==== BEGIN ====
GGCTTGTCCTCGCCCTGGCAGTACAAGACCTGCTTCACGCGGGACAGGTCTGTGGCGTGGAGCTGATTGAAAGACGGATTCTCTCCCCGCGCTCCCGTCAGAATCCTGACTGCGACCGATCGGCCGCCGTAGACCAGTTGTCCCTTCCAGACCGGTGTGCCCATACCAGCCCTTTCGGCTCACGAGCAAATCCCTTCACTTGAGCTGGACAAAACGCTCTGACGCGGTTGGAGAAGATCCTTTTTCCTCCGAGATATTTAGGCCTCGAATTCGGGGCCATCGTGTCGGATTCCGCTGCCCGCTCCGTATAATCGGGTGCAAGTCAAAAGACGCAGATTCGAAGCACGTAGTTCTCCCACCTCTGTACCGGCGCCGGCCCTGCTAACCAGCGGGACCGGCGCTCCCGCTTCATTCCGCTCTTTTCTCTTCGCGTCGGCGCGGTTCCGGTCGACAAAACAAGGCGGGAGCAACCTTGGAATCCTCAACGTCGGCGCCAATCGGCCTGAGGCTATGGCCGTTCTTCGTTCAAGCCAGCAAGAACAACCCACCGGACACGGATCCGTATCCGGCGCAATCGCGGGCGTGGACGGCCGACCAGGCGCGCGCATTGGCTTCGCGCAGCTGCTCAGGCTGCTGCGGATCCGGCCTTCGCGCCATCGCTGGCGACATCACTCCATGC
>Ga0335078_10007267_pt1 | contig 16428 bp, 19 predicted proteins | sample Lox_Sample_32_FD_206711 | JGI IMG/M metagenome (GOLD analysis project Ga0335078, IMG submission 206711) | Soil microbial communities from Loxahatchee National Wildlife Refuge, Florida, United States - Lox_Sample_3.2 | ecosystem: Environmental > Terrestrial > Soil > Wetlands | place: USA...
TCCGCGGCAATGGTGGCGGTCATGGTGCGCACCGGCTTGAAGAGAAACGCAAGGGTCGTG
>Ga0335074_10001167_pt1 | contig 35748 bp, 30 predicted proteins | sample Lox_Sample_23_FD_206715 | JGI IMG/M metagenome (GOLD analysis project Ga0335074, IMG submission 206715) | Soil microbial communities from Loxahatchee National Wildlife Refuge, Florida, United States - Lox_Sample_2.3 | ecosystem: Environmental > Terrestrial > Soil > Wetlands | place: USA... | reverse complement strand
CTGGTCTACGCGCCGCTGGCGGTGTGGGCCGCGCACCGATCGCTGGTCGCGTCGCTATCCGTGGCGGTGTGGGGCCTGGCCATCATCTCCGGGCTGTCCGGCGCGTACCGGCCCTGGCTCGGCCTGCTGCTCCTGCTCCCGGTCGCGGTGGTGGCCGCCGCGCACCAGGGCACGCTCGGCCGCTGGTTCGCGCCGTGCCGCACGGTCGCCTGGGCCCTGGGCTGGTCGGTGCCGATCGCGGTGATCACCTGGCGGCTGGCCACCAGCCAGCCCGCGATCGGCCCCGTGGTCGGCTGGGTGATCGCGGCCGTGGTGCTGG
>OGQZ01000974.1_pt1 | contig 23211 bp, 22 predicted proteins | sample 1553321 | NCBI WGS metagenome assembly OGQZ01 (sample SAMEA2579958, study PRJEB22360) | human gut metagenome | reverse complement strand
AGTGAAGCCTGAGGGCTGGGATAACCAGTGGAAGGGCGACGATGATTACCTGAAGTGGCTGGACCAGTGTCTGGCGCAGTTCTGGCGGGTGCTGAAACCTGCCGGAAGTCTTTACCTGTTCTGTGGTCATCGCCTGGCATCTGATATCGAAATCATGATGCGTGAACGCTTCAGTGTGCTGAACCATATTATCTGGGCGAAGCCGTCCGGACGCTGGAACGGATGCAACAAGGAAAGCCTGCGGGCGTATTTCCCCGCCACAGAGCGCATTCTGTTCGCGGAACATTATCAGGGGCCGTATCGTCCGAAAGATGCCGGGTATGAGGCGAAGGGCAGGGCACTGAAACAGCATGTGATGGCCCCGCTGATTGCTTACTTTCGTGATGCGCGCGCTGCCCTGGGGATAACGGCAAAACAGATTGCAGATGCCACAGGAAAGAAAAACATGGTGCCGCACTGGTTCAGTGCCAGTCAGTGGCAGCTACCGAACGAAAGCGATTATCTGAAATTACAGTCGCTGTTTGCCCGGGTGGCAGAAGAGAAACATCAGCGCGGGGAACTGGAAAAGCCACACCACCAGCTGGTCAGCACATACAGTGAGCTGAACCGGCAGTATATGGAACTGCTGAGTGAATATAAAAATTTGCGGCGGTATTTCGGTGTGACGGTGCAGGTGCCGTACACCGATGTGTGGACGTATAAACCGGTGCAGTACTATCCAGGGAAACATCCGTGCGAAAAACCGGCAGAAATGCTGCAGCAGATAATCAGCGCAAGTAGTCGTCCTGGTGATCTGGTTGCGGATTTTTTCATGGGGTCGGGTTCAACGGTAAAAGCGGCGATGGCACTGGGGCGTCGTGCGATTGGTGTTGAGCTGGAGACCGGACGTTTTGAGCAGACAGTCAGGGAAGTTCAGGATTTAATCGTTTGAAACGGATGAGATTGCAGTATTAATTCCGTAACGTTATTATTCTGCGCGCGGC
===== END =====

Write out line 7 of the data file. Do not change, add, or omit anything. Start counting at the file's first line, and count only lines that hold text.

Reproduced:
AGTGAAGCCTGAGGGCTGGGATAACCAGTGGAAGGGCGACGATGATTACCTGAAGTGGCTGGACCAGTGTCTGGCGCAGTTCTGGCGGGTGCTGAAACCTGCCGGAAGTCTTTACCTGTTCTGTGGTCATCGCCTGGCATCTGATATCGAAATCATGATGCGTGAACGCTTCAGTGTGCTGAACCATATTATCTGGGCGAAGCCGTCCGGACGCTGGAACGGATGCAACAAGGAAAGCCTGCGGGCGTATTTCCCCGCCACAGAGCGCATTCTGTTCGCGGAACATTATCAGGGGCCGTATCGTCCGAAAGATGCCGGGTATGAGGCGAAGGGCAGGGCACTGAAACAGCATGTGATGGCCCCGCTGATTGCTTACTTTCGTGATGCGCGCGCTGCCCTGGGGATAACGGCAAAACAGATTGCAGATGCCACAGGAAAGAAAAACATGGTGCCGCACTGGTTCAGTGCCAGTCAGTGGCAGCTACCGAACGAAAGCGATTATCTGAAATTACAGTCGCTGTTTGCCCGGGTGGCAGAAGAGAAACATCAGCGCGGGGAACTGGAAAAGCCACACCACCAGCTGGTCAGCACATACAGTGAGCTGAACCGGCAGTATATGGAACTGCTGAGTGAATATAAAAATTTGCGGCGGTATTTCGGTGTGACGGTGCAGGTGCCGTACACCGATGTGTGGACGTATAAACCGGTGCAGTACTATCCAGGGAAACATCCGTGCGAAAAACCGGCAGAAATGCTGCAGCAGATAATCAGCGCAAGTAGTCGTCCTGGTGATCTGGTTGCGGATTTTTTCATGGGGTCGGGTTCAACGGTAAAAGCGGCGATGGCACTGGGGCGTCGTGCGATTGGTGTTGAGCTGGAGACCGGACGTTTTGAGCAGACAGTCAGGGAAGTTCAGGATTTAATCGTTTGAAACGGATGAGATTGCAGTATTAATTCCGTAACGTTATTATTCTGCGCGCGGC